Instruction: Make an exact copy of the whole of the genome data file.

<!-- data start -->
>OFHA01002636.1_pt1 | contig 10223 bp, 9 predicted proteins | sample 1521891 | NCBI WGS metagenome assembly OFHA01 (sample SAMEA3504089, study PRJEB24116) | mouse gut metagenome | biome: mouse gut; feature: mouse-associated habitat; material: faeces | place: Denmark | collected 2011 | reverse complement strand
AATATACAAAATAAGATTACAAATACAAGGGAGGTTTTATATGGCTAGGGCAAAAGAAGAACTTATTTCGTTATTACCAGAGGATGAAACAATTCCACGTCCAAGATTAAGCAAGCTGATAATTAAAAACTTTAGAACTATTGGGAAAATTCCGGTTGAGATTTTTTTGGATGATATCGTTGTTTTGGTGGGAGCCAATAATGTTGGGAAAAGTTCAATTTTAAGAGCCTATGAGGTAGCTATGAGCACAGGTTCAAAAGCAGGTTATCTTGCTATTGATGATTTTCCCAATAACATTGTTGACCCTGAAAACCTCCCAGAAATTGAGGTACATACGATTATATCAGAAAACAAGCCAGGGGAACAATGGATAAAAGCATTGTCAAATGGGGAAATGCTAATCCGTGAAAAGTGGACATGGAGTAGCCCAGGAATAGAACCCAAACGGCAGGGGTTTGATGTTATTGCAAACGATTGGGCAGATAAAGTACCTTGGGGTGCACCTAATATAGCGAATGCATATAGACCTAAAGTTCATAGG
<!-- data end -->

>OFHA01002636.1_pt1 | contig 10223 bp, 9 predicted proteins | sample 1521891 | NCBI WGS metagenome assembly OFHA01 (sample SAMEA3504089, study PRJEB24116) | mouse gut metagenome | biome: mouse gut; feature: mouse-associated habitat; material: faeces | place: Denmark | collected 2011 | reverse complement strand
AATATACAAAATAAGATTACAAATACAAGGGAGGTTTTATATGGCTAGGGCAAAAGAAGAACTTATTTCGTTATTACCAGAGGATGAAACAATTCCACGTCCAAGATTAAGCAAGCTGATAATTAAAAACTTTAGAACTATTGGGAAAATTCCGGTTGAGATTTTTTTGGATGATATCGTTGTTTTGGTGGGAGCCAATAATGTTGGGAAAAGTTCAATTTTAAGAGCCTATGAGGTAGCTATGAGCACAGGTTCAAAAGCAGGTTATCTTGCTATTGATGATTTTCCCAATAACATTGTTGACCCTGAAAACCTCCCAGAAATTGAGGTACATACGATTATATCAGAAAACAAGCCAGGGGAACAATGGATAAAAGCATTGTCAAATGGGGAAATGCTAATCCGTGAAAAGTGGACATGGAGTAGCCCAGGAATAGAACCCAAACGGCAGGGGTTTGATGTTATTGCAAACGATTGGGCAGATAAAGTACCTTGGGGTGCACCTAATATAGCGAATGCATATAGACCTAAAGTTCATAGG